SAVE OUR SPECIES

BBC Earth (Asia) - - Science -

1 THE FROZEN ZOO

At San Diego Zoo In­sti­tute for Con­ser­va­tion Re­search, sci­en­tists have cre­ated a ‘frozen zoo’ of cells and em­bryos from en­dan­gered and ex­tinct species. As the largest, most di­verse col­lec­tion of its kind, the ini­tia­tive seeks to pre­serve the world’s biodiversity in cel­lu­lar form, and pro­vide ma­te­rial for re­search and con­ser­va­tion projects. At­tempts to res­cue the north­ern white rhino, of which there are just three left, fo­cus on sperm sam­ples stored at the zoo.

2 GE­NETIC MOD­I­FI­CA­TION

The en­dan­gered black-footed fer­ret could be­come the first wild an­i­mal to have its DNA de­lib­er­ately al­tered. The species suf­fers from in­breed­ing and syl­vatic plague, which threaten its ex­is­tence. Sci­en­tists from Re­vive & Re­store, a US non-profit or­gan­i­sa­tion pi­o­neer­ing the use of ge­net­ics in con­ser­va­tion, want to edit its genome to make it dis­ease-re­sis­tant, and clone fer­rets from the cells of dead in­di­vid­u­als to re­store ge­netic di­ver­sity.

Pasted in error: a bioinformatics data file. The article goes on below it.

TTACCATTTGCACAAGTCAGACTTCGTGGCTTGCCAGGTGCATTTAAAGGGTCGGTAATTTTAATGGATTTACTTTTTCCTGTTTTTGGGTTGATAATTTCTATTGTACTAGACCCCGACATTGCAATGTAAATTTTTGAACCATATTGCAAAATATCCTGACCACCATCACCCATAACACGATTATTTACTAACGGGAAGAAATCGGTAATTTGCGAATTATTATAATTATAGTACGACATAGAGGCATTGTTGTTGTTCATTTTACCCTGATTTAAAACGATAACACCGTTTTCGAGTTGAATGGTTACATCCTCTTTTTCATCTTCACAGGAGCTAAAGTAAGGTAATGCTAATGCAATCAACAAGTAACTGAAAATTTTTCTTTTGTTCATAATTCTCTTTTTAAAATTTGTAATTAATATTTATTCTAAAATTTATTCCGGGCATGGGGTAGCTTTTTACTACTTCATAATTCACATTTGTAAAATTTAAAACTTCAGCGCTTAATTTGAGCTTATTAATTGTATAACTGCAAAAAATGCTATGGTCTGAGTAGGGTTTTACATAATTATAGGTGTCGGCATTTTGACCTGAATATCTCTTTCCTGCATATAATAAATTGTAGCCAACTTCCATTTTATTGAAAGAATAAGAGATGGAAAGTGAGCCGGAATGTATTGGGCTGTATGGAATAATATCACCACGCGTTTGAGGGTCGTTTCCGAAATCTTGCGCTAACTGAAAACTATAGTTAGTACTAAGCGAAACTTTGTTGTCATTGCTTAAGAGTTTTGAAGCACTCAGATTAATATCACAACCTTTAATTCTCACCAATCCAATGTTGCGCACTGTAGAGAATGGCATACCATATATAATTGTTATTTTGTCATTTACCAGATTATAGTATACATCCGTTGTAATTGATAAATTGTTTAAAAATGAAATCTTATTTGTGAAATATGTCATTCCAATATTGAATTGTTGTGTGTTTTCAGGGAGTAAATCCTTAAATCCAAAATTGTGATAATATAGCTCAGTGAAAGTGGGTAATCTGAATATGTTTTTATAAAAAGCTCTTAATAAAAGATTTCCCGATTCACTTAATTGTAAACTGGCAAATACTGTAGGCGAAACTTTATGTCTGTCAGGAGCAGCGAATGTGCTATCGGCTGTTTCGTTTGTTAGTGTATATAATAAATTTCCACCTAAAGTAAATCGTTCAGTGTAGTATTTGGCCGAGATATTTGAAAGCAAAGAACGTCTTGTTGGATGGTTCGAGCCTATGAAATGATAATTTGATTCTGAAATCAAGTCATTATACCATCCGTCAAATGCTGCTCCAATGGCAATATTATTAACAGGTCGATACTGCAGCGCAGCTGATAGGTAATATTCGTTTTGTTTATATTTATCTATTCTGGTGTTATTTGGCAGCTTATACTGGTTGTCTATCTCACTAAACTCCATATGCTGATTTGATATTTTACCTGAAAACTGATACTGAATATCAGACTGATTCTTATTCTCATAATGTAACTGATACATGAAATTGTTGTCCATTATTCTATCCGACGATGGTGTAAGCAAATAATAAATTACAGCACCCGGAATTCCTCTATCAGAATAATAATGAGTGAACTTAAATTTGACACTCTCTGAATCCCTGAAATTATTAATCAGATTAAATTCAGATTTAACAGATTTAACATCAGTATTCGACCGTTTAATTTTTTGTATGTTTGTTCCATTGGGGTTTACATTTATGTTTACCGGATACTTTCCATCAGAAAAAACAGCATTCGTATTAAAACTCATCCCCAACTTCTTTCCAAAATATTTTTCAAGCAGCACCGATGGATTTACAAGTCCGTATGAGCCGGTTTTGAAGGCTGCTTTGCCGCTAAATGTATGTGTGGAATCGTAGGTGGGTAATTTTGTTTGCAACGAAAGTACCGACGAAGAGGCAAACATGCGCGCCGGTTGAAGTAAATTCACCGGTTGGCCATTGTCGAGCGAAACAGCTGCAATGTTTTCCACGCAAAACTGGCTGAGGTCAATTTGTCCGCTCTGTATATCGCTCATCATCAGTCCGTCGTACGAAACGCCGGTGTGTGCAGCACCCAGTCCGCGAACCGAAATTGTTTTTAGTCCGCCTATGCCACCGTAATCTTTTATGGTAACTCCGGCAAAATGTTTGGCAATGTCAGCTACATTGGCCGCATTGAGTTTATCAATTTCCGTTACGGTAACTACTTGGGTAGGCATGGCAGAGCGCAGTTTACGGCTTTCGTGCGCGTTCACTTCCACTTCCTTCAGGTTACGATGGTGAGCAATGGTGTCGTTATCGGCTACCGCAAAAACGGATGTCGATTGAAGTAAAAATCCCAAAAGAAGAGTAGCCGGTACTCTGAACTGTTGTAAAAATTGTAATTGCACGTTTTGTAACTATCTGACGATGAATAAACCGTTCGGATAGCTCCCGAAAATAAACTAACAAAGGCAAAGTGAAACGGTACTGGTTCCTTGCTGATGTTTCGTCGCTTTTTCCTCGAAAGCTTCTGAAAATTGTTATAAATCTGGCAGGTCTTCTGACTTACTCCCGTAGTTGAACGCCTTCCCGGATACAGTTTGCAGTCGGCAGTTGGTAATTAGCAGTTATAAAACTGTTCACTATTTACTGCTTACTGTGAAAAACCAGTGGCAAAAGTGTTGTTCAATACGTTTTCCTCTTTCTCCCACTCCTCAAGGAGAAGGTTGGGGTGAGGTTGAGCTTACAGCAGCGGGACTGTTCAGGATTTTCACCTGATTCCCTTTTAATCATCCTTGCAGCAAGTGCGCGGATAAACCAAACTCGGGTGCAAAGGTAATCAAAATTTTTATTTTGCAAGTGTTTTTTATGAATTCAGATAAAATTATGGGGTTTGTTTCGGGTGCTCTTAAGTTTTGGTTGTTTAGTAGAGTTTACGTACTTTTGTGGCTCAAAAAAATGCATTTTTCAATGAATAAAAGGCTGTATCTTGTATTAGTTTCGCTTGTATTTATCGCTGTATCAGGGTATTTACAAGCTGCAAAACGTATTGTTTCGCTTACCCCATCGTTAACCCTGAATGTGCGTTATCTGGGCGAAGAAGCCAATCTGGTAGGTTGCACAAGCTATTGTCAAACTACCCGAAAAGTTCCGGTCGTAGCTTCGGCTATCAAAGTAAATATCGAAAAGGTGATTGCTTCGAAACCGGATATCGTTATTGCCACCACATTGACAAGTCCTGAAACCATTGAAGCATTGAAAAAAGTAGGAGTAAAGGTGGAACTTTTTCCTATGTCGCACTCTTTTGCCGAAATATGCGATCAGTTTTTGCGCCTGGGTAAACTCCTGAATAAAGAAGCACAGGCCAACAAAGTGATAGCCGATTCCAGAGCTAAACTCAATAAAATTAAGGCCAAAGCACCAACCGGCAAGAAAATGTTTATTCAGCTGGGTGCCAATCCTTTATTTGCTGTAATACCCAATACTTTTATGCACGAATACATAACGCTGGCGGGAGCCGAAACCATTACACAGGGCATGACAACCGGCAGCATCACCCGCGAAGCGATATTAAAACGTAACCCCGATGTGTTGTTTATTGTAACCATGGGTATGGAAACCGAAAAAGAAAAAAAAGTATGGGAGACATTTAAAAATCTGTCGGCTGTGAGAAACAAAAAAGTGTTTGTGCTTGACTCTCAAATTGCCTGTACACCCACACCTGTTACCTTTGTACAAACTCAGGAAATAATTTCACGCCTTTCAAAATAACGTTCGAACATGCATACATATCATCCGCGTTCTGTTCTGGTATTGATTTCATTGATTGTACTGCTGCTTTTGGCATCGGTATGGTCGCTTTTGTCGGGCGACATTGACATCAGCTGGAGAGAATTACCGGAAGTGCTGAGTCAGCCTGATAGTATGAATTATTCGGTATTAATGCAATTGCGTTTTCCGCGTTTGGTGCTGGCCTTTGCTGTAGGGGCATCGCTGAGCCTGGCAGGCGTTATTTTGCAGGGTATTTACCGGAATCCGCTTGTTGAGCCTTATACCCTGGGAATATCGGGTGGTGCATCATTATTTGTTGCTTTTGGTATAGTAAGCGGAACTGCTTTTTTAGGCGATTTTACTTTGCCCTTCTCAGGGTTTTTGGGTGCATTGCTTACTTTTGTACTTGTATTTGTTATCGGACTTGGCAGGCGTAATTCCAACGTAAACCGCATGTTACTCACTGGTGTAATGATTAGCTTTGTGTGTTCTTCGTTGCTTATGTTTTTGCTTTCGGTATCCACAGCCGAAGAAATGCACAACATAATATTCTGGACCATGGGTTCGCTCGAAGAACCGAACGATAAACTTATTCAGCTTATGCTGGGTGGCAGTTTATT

3 GENOME LI­BRARIES

The kkp is a flight­less par­rot en­demic to New Zealand. Dec­i­mated by in­va­sive species, the 151 birds alive to­day are the fo­cus of a con­ser­va­tion pro­gramme. They live on preda­tor-free is­lands, where they are mon­i­tored and breed­ing is man­aged. Some birds are ar­ti­fi­cially in­sem­i­nated, and chicks are some­times fos­tered by ex­pe­ri­enced kkp moth­ers. The genome of ev­ery liv­ing kkp is be­ing de­coded in an ef­fort to guide fu­ture con­ser­va­tion.

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